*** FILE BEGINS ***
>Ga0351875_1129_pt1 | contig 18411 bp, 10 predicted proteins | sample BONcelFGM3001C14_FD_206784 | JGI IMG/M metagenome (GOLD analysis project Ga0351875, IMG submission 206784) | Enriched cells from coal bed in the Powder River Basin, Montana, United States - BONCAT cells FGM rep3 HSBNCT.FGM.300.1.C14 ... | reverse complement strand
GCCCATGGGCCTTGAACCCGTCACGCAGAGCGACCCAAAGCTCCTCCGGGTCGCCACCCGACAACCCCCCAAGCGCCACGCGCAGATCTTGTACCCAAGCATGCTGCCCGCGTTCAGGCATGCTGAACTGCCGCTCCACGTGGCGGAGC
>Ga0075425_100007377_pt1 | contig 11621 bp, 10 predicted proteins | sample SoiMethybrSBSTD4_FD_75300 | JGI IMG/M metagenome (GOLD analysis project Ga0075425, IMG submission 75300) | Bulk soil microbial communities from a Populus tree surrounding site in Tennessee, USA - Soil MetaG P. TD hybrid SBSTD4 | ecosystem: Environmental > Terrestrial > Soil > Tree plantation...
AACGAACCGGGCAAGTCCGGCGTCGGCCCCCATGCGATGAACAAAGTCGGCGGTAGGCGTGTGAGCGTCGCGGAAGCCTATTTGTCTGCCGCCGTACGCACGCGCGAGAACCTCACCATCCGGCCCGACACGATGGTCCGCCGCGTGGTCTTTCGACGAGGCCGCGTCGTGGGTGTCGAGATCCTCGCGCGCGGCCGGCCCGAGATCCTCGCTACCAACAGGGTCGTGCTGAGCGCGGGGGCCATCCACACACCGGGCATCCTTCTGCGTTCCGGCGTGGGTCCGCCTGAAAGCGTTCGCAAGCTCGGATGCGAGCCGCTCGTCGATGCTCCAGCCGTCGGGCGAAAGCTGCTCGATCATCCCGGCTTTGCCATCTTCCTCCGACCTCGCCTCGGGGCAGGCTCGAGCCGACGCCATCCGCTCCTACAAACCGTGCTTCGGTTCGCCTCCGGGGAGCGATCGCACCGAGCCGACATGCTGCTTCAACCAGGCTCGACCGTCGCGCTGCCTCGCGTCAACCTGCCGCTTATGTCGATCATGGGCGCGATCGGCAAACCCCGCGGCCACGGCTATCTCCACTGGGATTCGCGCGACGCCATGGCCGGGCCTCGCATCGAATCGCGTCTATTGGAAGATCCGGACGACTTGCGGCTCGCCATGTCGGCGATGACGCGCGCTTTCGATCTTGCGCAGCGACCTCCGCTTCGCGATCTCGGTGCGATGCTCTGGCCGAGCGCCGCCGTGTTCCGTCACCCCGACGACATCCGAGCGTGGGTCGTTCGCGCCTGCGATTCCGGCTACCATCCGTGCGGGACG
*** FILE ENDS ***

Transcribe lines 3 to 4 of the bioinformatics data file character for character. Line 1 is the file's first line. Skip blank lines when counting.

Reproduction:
>Ga0075425_100007377_pt1 | contig 11621 bp, 10 predicted proteins | sample SoiMethybrSBSTD4_FD_75300 | JGI IMG/M metagenome (GOLD analysis project Ga0075425, IMG submission 75300) | Bulk soil microbial communities from a Populus tree surrounding site in Tennessee, USA - Soil MetaG P. TD hybrid SBSTD4 | ecosystem: Environmental > Terrestrial > Soil > Tree plantation...
AACGAACCGGGCAAGTCCGGCGTCGGCCCCCATGCGATGAACAAAGTCGGCGGTAGGCGTGTGAGCGTCGCGGAAGCCTATTTGTCTGCCGCCGTACGCACGCGCGAGAACCTCACCATCCGGCCCGACACGATGGTCCGCCGCGTGGTCTTTCGACGAGGCCGCGTCGTGGGTGTCGAGATCCTCGCGCGCGGCCGGCCCGAGATCCTCGCTACCAACAGGGTCGTGCTGAGCGCGGGGGCCATCCACACACCGGGCATCCTTCTGCGTTCCGGCGTGGGTCCGCCTGAAAGCGTTCGCAAGCTCGGATGCGAGCCGCTCGTCGATGCTCCAGCCGTCGGGCGAAAGCTGCTCGATCATCCCGGCTTTGCCATCTTCCTCCGACCTCGCCTCGGGGCAGGCTCGAGCCGACGCCATCCGCTCCTACAAACCGTGCTTCGGTTCGCCTCCGGGGAGCGATCGCACCGAGCCGACATGCTGCTTCAACCAGGCTCGACCGTCGCGCTGCCTCGCGTCAACCTGCCGCTTATGTCGATCATGGGCGCGATCGGCAAACCCCGCGGCCACGGCTATCTCCACTGGGATTCGCGCGACGCCATGGCCGGGCCTCGCATCGAATCGCGTCTATTGGAAGATCCGGACGACTTGCGGCTCGCCATGTCGGCGATGACGCGCGCTTTCGATCTTGCGCAGCGACCTCCGCTTCGCGATCTCGGTGCGATGCTCTGGCCGAGCGCCGCCGTGTTCCGTCACCCCGACGACATCCGAGCGTGGGTCGTTCGCGCCTGCGATTCCGGCTACCATCCGTGCGGGACG